Pfarrer is the author of the 2011 book SEAL Target Geronimo: The Inside Story of the Mission to Kill Osama bin Laden, a New York Times best-seller, which was controversial because he gave a different account of the raid than had the government.
He has written op-eds for The New York Times and the Knight Ridder syndicate. He has appeared as an author and counter-terrorism expert on CSPAN-2, NPR, the Arabic network Al Hurra, IPR, Voice of America, Fox News, ABC, America Tonight and The Australian Broadcast Company.
|1983||Sudden Impact||Clint Eastwood||Uncredited;|
with Joseph Stinson, Charles B. Pierce & Earl E. Smith
|1990||Navy SEALs||Lewis Teague||with Gary Goldman|
|Darkman||Sam Raimi||with Sam Raimi, Ivan Raimi, Joshua Goldin & Daniel Goldin|
|1993||Hard Target||John Woo||—|
|1996||Barb Wire||David Hogan||with Ilene Chaiken
Nominated - Golden Raspberry Award for Worst Screenplay
|1997||The Jackal||Michael Caton-Jones||—|
|1999||Arlington Road||Mark Pellington||Uncredited;|
with Ehren Kruger
|Virus||John Bruno||with Dennis Feldman|
|2000||Red Planet||Antony Hoffman||with Jonathan Lemkin|
|2003||Second Nature||Ben Bolt||Uncredited;|
with E. Max Frye
|2007||Shooter||Antoine Fuqua||Early draft|
|2011||The Green Hornet||Michel Gondry|
|1992||Virus||Comic book||Dark Horse Comics|
|The Thing from Another World|
|2004||Warrior Soul: The Memoir of a Navy SEAL||Non-fiction
|2007||Killing Che||Historical fiction
|2011||SEAL Target Geronimo: The Inside Story of the Mission to Kill Osama bin Laden||Non-fiction||St. Martin's Press|
|2016||Philip Nolan: The Man Without a Country||Historical fiction
|U.S. Naval Institute|
|1994||Flash Traffic: City of Angels||Tsunami Games||MS-DOS|
|1995||Silent Steel||Microsoft Windows|
Awards and decorations
- "Bio - Chuck Pfarrer [dot] com". Retrieved December 21, 2018.
- Hall, Kenneth E. (July 1, 1999). John Woo: The Films, 2d ed. McFarland. p. 186. ISBN 978-0-7864-8829-2.
- "FOIA Navy military record Charles P. Pfarrer III" (PDF). April 2, 2020. Archived from the original (PDF) on November 19, 2020.
- Bing, Jonathan (January 29, 2003). "Military tomes take flight as war looms: authors' experience in armed services gives them insight into the fight on terrorists. (The Write Stuff)". Daily Variety. Hollywood, CA. Archived from the original on February 24, 2016.
- Kempley, Rita (July 20, 1990). "'SEALs': Missiles And Muscles". Washington Post. Washington, D.C. Archived from the original on February 25, 2016.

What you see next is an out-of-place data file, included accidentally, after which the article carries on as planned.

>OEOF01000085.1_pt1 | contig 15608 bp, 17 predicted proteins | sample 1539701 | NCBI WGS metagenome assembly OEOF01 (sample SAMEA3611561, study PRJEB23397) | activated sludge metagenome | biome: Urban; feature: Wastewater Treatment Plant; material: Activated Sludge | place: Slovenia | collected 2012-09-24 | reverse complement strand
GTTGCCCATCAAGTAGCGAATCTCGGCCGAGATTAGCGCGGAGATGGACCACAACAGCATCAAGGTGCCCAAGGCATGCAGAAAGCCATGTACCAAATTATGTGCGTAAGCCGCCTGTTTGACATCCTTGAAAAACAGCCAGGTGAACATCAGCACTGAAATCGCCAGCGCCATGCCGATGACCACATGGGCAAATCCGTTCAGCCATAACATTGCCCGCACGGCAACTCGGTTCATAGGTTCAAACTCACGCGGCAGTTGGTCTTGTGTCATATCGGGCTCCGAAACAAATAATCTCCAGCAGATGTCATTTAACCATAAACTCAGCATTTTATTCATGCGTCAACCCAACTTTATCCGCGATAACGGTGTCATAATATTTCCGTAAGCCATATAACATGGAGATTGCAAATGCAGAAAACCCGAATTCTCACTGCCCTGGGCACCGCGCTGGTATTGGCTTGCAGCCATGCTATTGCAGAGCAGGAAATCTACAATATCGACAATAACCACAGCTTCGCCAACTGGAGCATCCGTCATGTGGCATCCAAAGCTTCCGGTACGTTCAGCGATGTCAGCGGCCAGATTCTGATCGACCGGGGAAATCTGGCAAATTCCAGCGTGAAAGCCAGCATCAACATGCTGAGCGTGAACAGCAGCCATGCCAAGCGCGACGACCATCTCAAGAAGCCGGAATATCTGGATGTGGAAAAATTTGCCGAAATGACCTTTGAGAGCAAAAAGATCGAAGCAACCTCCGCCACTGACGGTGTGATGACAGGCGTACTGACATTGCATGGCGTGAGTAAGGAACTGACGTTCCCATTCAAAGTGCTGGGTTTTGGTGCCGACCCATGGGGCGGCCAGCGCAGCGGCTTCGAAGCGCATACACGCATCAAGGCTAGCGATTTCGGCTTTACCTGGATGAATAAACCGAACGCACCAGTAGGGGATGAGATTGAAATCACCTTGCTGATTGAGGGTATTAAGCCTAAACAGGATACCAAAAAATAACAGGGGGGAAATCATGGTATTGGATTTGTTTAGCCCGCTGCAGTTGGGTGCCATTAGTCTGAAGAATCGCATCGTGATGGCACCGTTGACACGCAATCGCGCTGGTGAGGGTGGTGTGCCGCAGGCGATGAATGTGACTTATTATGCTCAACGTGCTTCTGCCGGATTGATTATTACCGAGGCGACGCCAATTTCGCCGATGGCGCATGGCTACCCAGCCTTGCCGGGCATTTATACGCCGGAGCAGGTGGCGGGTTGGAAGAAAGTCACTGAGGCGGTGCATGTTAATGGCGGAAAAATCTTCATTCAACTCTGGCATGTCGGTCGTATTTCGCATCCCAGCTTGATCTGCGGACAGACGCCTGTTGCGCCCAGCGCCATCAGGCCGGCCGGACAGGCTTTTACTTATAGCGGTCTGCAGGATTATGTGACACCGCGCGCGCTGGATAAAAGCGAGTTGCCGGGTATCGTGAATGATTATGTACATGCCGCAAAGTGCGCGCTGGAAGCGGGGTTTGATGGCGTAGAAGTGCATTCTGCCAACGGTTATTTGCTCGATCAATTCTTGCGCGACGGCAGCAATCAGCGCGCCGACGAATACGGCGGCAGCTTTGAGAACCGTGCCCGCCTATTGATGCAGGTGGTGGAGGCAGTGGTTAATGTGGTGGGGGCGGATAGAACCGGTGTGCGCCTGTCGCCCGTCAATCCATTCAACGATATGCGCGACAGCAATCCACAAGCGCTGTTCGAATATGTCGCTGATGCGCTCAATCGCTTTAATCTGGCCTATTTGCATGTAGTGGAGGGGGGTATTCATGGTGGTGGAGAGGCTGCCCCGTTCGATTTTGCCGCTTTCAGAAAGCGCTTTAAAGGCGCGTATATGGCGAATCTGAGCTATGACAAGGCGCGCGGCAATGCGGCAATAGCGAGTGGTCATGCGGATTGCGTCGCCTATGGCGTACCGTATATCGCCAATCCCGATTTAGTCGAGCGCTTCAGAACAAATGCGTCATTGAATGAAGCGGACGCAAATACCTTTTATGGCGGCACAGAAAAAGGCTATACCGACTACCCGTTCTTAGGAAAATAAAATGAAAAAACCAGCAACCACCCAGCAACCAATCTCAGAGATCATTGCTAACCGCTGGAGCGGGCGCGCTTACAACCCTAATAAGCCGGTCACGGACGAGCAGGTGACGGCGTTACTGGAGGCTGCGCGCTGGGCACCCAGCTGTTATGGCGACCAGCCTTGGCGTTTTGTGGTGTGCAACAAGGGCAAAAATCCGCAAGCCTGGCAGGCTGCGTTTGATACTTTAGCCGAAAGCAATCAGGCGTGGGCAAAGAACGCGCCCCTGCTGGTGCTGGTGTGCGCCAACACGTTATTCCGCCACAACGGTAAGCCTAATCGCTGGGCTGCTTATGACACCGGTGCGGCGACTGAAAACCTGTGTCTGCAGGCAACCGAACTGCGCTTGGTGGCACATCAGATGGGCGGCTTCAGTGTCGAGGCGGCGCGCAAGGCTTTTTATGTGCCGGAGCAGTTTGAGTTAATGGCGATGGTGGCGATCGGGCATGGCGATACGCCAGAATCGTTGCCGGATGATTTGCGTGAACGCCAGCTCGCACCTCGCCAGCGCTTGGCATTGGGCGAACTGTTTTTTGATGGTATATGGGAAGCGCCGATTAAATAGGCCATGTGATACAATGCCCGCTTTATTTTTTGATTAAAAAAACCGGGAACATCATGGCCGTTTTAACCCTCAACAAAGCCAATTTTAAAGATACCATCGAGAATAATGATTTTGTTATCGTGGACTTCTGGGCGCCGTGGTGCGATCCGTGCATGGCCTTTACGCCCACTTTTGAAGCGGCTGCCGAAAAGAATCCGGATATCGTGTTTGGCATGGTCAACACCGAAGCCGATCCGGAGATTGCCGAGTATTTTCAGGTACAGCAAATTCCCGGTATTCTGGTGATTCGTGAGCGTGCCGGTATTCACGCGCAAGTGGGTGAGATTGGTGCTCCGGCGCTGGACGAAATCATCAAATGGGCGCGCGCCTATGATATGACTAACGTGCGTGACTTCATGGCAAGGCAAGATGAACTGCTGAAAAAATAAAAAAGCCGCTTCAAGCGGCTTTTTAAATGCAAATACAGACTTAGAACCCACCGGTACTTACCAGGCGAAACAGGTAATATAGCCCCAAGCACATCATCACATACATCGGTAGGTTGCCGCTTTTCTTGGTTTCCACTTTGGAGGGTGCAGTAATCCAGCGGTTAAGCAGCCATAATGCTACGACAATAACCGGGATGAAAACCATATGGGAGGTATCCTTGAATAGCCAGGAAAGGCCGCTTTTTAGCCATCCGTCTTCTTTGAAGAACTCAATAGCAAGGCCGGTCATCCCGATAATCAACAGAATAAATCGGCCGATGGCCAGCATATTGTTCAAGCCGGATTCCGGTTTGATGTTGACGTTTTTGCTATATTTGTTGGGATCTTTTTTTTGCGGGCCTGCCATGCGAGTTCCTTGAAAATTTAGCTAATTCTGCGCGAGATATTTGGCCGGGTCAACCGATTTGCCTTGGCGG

- Carr, Jay (August 24, 1990). "THE HIGH-POWERED ACTION, OPERATIC SWEEP AND TORTURED LOVE OF 'DARKMAN'". Boston Globe. Boston, MA. Archived from the original on March 1, 2016.
- Carr, Jay (May 3, 1996). "The Barbie of 'Barb Wire'". Boston Globe. Boston, MA. Archived from the original on March 1, 2016.
- Vincent, Mal (January 19, 1999). "VIRUS COMES UP SHORT ON SCARES. (DAILY BREAK) (Review)". The Virginian-Pilot. Norfolk, VA. Archived from the original on February 24, 2016.
- Verniere, James (November 10, 2000). "'Red Planet': A Space Idiocy". Boston Herald. Boston, MA. Archived from the original on February 24, 2016.
- Davis, Edward. "The Long Road To 'The Green Hornet': Clooney, Kevin Smith, Wahlberg, Gyllenhaal & More Once Involved | IndieWire". www.indiewire.com. Retrieved September 13, 2017.
- McNary, Dave (July 29, 2015). "VFX Artist Charles Gibson to Direct Action Movie 'Crash Site'". Retrieved December 21, 2018.
- Weisman, John (April 8, 2007). "The Hunt for Che Guevara, Very Much Fictionalized". The Washington Times. Washington, DC.[dead link]
- Roderick, Kevin (March 1, 2004). "New wrinkle at WGA".
- Krizman, Karen Algeo (February 13, 2004). "'WARRIOR SOUL' EXUDES BRAVADO". Rocky Mountain News. Denver, CO. Archived from the original on September 21, 2014.
- "Best Sellers". The New York Times. November 27, 2011. Retrieved December 2, 2011.
- Dozier, Kimberly (November 16, 2011). "Spec Ops Command: book on raid 'a lie'". The Virginian-Pilot. Norfolk, VA. Archived from the original on September 21, 2014.
- "Virus #1 (of 4) :: Profile :: Dark Horse Comics". www.darkhorse.com. Retrieved September 13, 2017.